Washing Cloth Nappies

Washing Cloth Nappies

The thing that puts most people off using cloth nappies is the thought of soaking and washing them. It is true that cloth nappies will take a little more work, however it is simply a matter of getting into a routine and it will only take 10 to 15 minutes of your time per day. Modern washing machines and detergents mean that there is very little work in keeping nappies clean. There is also a method which does not involve soaking, called Drypailing. This is used by most modern cloth users.

Drypailing

Drypailing means you can put your nappies straight into an empty bin or nappy bucket after disposing of any solids. When the bucket is full you simply empty it into the washing machine and wash, using only half the detergent you would use for a similar sized load.

If the lid is kept on the bucket no smells can escape. It can of course get a bit smelly inside, to counteract this you can put a few drops of tea-tree or lavender oil in the bottom of the bucket. I also keep a toilet brush next to my washing basin and give it a quick swirl with some hot water every few days.

The Nitty Gritty of Washing

Removing Solids

Fleece liners make easy work of removing solids from nappies. Except for runny newborn poo, which will wash out as it is mostly liquid, most solids will just slide off the fleece into the toilet. I choose to rinse off any dirty nappies with a device called The Little Squirt. This attaches to your toilet system and makes a simple task of cleaning solids into the toilet, where it is meant to go. Alternatively you can hold the nappy low into the toilet and flush or use a dedicated spatula.

If you use disposable, bio-degradable liners it is even easier and the liner and any solids can be removed and flushed down the toilet. Please note that not all liners are bio-degradable and able to be flushed.

The Washing Machine

As stated above there is no need to soak your nappies. I simply empty my nappies into the machine and do a warm wash with half detergent. I sometimes do an extra rinse to get rid of any detergent build up. You do not need to sterilise the nappies or use any harsh chemicals to get them clean. 

Do not use commercial fabric softeners. These coat the nappy fabric and will reduce its absorbency.

If you wish to soak your nappies in the washing machine, firstly put your nappies through a rinse cycle, then fill up with a hot wash and add the powder. It is not necessary to use a nappy soaker, ordinary detergent will do, using half the amount you would use for a similar sized load. Once the washing machine has rinsed for a few minutes turn it off and allow to soak overnight. In the morning you turn it on and allow it to finish the cycle.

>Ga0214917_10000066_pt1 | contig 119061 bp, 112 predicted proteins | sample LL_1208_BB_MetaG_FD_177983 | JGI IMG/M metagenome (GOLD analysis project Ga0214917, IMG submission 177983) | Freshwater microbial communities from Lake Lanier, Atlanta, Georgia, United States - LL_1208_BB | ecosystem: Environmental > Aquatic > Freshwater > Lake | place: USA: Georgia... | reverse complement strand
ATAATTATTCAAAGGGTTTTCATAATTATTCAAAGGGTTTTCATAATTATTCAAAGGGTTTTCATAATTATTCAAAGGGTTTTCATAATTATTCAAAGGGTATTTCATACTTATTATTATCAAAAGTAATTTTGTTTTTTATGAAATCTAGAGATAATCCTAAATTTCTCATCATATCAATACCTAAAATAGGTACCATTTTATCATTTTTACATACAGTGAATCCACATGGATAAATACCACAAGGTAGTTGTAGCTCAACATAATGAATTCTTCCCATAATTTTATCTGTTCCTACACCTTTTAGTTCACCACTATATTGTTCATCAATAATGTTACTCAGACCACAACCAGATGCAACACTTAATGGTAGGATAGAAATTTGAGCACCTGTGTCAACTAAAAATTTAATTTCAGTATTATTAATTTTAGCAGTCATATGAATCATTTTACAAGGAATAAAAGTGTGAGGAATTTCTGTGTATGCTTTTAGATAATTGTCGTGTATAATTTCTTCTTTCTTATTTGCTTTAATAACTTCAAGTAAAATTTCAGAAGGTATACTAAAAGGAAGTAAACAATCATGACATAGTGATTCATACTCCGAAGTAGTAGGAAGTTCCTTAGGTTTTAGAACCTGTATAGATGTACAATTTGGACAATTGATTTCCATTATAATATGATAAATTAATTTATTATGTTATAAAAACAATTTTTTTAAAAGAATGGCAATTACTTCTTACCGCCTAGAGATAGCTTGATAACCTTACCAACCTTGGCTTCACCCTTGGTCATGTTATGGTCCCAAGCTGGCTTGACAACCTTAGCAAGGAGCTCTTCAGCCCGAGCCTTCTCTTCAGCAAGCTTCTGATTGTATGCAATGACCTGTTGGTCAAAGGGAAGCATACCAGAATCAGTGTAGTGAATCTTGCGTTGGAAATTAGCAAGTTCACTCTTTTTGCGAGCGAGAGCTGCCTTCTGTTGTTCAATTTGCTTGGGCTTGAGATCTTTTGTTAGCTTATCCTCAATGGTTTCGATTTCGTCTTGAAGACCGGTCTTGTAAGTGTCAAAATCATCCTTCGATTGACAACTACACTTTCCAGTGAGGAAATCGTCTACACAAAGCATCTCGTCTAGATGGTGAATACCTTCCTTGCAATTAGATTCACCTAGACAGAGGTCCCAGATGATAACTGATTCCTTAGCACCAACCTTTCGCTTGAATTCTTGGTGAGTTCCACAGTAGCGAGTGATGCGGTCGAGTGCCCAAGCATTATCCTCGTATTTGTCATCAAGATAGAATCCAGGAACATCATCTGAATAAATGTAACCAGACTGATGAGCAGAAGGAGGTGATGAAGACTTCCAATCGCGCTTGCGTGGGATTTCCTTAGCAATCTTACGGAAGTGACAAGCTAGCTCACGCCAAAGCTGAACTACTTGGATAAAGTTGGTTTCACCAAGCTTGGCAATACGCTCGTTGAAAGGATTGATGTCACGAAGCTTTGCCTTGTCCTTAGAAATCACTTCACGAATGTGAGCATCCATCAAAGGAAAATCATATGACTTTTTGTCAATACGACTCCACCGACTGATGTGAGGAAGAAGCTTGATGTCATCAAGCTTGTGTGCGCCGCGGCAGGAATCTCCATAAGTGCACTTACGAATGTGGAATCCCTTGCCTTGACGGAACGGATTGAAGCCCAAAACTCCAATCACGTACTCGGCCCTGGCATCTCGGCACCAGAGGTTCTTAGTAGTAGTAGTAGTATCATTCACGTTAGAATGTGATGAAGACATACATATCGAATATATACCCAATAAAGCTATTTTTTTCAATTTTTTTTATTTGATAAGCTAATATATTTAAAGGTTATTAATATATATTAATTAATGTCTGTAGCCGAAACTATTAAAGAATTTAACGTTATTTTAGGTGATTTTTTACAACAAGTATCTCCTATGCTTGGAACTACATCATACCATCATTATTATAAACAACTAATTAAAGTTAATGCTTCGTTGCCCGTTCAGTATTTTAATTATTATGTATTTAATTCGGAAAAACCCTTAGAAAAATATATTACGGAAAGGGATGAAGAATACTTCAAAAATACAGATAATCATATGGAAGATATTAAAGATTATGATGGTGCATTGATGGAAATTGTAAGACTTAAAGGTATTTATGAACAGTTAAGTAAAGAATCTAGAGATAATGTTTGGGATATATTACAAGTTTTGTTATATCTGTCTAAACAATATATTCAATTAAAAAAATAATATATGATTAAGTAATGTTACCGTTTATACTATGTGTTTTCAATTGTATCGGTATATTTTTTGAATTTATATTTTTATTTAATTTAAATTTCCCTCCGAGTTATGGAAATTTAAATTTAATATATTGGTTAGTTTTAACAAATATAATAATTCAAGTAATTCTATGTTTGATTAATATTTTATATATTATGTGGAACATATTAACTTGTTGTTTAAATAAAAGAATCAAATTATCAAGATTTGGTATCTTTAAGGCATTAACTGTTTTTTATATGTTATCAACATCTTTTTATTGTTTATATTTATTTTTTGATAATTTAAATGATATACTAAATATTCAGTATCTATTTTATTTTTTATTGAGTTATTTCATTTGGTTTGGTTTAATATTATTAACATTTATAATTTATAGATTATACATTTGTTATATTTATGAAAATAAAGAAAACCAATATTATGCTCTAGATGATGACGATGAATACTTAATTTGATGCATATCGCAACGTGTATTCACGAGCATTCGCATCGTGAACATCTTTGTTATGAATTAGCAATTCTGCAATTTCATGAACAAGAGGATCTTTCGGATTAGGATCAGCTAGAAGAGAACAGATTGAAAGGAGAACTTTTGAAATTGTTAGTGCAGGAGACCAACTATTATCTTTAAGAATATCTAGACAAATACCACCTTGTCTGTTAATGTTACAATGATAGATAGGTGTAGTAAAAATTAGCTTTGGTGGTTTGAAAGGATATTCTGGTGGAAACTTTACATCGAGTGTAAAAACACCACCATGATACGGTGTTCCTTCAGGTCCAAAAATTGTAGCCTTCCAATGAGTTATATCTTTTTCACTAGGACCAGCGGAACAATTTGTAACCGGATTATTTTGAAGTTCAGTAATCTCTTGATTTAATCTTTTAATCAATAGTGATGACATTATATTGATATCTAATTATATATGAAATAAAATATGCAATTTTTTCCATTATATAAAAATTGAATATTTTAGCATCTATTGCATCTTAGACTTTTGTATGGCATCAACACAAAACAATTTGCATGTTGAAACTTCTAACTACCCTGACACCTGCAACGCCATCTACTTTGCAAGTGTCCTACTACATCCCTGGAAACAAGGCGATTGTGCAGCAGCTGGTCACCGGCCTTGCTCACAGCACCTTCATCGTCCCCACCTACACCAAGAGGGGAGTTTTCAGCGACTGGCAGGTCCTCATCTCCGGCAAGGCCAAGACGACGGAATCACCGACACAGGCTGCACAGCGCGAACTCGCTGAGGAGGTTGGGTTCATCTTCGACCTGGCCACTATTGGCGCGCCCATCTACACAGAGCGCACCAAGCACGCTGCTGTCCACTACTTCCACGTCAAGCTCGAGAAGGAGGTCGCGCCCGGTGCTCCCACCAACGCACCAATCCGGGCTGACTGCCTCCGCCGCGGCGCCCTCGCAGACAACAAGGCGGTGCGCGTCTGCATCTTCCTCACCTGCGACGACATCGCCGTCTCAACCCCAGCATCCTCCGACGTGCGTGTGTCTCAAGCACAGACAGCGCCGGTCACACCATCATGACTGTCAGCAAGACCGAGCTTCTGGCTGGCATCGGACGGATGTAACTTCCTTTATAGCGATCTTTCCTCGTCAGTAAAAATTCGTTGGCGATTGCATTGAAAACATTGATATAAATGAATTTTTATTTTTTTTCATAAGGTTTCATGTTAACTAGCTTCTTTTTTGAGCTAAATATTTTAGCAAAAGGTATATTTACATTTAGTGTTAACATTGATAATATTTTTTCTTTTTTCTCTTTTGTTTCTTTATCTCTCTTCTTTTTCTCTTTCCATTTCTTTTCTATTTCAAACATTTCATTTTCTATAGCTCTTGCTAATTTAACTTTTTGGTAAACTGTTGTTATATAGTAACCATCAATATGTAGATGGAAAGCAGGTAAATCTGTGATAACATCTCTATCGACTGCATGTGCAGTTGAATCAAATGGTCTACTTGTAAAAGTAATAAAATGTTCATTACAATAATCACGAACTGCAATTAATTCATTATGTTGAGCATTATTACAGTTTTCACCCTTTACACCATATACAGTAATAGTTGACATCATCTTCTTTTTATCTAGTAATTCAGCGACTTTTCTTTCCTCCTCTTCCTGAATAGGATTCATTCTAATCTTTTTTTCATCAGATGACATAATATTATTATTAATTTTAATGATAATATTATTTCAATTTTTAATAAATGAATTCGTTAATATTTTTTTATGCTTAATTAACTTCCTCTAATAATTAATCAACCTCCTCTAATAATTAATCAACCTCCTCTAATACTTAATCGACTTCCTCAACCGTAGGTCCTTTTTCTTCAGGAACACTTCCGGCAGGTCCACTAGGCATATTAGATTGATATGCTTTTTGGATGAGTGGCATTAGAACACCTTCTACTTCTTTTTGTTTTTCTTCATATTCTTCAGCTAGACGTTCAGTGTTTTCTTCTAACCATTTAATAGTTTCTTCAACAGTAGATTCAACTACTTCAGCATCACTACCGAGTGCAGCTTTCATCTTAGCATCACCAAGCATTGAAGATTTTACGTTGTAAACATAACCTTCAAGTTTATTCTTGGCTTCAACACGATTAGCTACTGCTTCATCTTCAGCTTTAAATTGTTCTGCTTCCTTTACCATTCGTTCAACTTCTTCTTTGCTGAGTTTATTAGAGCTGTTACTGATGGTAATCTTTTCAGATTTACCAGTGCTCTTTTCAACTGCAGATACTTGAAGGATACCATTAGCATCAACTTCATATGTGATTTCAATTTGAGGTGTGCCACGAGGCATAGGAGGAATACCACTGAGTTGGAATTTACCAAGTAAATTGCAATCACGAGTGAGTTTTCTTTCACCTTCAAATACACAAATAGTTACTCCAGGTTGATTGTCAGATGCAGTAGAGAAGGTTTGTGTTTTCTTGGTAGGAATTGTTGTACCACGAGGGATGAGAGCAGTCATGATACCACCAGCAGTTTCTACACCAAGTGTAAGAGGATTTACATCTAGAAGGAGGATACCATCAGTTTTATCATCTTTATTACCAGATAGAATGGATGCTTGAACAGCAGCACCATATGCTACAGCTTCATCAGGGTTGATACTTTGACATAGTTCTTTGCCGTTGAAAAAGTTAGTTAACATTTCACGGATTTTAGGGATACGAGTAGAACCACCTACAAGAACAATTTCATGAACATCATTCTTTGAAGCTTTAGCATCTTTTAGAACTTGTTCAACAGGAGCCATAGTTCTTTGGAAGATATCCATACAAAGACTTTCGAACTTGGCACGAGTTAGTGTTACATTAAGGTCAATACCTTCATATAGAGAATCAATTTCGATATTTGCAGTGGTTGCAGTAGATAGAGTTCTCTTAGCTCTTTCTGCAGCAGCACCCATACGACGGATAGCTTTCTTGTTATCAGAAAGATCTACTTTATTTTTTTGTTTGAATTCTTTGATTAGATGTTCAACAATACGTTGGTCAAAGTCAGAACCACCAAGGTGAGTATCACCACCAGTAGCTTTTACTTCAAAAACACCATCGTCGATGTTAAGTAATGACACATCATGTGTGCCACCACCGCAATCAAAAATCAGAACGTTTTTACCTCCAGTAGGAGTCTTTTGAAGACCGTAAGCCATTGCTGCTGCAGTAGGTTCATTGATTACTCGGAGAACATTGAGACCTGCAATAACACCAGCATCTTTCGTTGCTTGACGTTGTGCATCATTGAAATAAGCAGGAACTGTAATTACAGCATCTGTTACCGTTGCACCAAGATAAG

Fabric Care

Smelly Nappies

Smelly nappies are usually due to a detergent build up or with super absorbent fabrics such as hemp, liquids are absorbed to the core of the fibre and need a hot wash to be removed. If you nappies are a bit smelly do a hot water wash with NO detergents but with half a cup of bicarbonate soda in the wash cycle and quarter cup of white vinegar in the rinse cycle. Keep washing until the water runs clear.

Hemp

Hemp is one of the most absorbent fabrics for nappies. In order to reach its maximum absorbency it needs to be washed 5 to 7 times in hot water before use, drying between washes. This removes the natural oils in the fabric and increases its absorbency.

Hemp is naturally antibacterial and anti-fungal making it the perfect fabric for nappies. It does not require harsh chemicals or pesticides to grow which means it is environmentally friendly. Hemp is 10 times stronger than cotton, making it more durable and it is more absorbent than cotton meaning less fabric is required which means less bulky nappies.

PUL or Polyurethane Laminate

PUL is a breathable waterproof fabric that is used for nappies covers. It can be washed in your normal washing machine cycle however you should not use vinegar in the rinse cycle if you are washing PUL. PUL covers do not need to be washed after every use. I suggest washing your PUL covers after 4 uses unless they are wet or soiled. They will be almost dry when removed from the washing machine.

Wool

Your wool covers will only need to be washed every couple of weeks and aired between wears.  Unless otherwise stated in the manufacturer's instructions, wool should be hand washed in luke-warm water using a suitable wool wash.  Gently rub the cover together to loosen the fibres.  To dry, gently roll in a towl to absorb excess moisture and lay flat in the shade to dry.

Your wool covers will need to be lanolised every 4-6 weeks to retain their water resistance.  If you have a heavy wetter you may need to lanolise more often.  Lanolise by dissolving a teaspoon of lanolin (available from chemists as Lansinoh) in hot water, add cold water until luke-warm before adding your cover.  Soak for 20 miutes and dry as normal without rinsing.  Your wool cover will require lanolising before use.